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August 2021 Vol. 9 No.8

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Abubakar B
Sambo TY

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Merit Research Journal of Medicine and Medical Sciences (ISSN: 2354-323X) Vol. 9(8) pp. 306-312, August, 2021 

Copyright © 2021 Author(s) retain the copyright of this article
DOI: 10.5281/zenodo.5207992

Original Research Article

Intubation without Muscle Relaxants: Sevoflurane Vs Halothane, A Comparison of Intubation Characteristics


Ballah Abubakar1*, Adamu A. Sadiq2, Tanimu Y. Sambo3


1Department of Anaesthesia and ICU Abubakar Tafawa Balewa University Teaching Hospital, Bauchi
2Department of Anaesthesia and ICU University of Maiduguri Teaching Hospital, Maiduguri
3Department of Anaesthesia and ICU Federal Teaching Hospital, Gombe.

*Corresponding Author's E-mail: abubakarballah196@gmail.com
Phone no. +234 803 643 0052

Received: 10 July 2021  I  Accepted: 12 August 2021  I  Published: 16 August 2021  I  Article ID: MRJMMS21067
Copyright © 2021 Author(s) retain the copyright of this article.
This article is published under the terms of the Creative Commons Attribution License 4.0.




Endotracheal intubation is one of the most important procedures undertaken during the induction of general anaesthesia for securing a patent airway. The administration of muscle relaxants has been associated with enormous side effects which include among others hyperkalaemia, raised intraocular and intracranial pressures, malignant hyperthermia, cardiac arrest and even death. Children are at an increased risk of desaturation, laryngospasm and airway obstruction during induction of anaesthesia. Induction in this group of patients is preferred with potent inhalational agents which can be used as an alternative to muscle relaxants to facilitate tracheal intubation and to further avoid the side effects mentioned. A randomized double blinded study conducted on 110 ASA I and II children aged less than five years who were scheduled for elective surgery under general anaesthesia were included and were randomly assigned into (2) groups namely groups S and H. Children in Group S were induced with sevoflurane to an end tidal concentration of 8% while those in group H were induced with halothane to an end tidal concentration of 2%. Laryngoscopy and tracheal intubation were attempted after the end-point was reached in both groups. The intubation conditions were assessed with the Steyn’s modification of Helbo-Hansen intubation condition score. A total score of ≤ 10 was considered clinically acceptable while a score ˃ 10 was considered clinically unacceptable. Statistical analysis was performed by using the unpaired t-test and the Chi-square test. Significantly shorter time of induction was achieved in patients in group S compared to those in group H (p = 0.01). The overall intubation conditions were clinically acceptable in 98% and 92.7% in groups S and H respectively with no statistically significant difference, (p = 0.18). The commonest complications observed during this study were breath-holding (7.3%), laryngospasm (5.5%) and cough (3.6%) in group S while, in group H bradycardia (7.3%), breath-holding (5.5%) and hypotension (3.6%) were the commonest complications observed. The induction characteristics, haemodynamic variables and complications observed were comparable among the study groups, however, sevoflurane provided significantly shorter time of induction of anaesthesia compared to halothane.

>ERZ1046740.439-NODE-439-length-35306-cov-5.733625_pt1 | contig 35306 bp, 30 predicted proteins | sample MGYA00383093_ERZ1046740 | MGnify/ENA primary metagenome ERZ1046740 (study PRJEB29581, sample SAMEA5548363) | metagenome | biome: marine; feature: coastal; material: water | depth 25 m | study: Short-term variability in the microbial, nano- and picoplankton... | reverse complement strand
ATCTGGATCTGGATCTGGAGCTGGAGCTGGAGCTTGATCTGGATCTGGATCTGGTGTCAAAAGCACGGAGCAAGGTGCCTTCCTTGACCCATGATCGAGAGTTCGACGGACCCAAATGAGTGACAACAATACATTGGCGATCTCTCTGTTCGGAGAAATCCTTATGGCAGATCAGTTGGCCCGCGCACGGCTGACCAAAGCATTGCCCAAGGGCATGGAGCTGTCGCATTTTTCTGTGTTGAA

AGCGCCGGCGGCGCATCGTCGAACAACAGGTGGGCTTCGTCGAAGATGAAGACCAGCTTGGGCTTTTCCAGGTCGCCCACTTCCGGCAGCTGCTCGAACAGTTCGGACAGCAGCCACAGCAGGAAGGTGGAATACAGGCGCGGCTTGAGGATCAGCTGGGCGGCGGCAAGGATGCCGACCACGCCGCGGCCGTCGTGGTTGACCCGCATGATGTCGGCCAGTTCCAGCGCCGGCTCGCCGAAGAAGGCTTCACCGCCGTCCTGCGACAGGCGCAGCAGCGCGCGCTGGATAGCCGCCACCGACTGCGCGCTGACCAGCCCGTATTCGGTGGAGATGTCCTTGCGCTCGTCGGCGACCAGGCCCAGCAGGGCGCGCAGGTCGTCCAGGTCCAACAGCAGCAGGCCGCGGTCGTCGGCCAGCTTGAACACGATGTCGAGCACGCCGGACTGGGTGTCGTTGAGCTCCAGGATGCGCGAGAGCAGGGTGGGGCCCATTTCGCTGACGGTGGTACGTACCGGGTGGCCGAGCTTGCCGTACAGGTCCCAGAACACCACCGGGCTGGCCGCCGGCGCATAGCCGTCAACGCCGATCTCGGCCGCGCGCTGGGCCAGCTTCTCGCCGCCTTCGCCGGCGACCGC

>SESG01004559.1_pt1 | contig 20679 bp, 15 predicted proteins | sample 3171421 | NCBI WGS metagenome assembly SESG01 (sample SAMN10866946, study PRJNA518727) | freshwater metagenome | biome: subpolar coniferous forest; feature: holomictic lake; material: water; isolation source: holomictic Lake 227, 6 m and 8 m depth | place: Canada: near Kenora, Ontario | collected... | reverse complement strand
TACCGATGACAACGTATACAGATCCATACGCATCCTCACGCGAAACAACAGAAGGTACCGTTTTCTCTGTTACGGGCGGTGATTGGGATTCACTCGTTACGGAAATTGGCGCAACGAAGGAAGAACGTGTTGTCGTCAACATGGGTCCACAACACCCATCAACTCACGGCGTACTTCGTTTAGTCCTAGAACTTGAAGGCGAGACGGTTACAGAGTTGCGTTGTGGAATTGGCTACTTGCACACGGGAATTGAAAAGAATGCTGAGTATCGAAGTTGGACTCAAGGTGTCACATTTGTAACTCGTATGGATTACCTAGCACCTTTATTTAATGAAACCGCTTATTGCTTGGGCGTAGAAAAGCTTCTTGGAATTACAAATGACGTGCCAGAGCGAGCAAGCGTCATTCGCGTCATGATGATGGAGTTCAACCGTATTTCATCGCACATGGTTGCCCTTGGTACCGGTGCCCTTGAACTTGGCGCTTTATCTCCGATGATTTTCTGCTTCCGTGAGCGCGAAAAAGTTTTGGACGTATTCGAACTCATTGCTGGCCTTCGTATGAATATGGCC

Keywords: Ease, Safety, Sevoflurane, Halothane, Tracheal intubation














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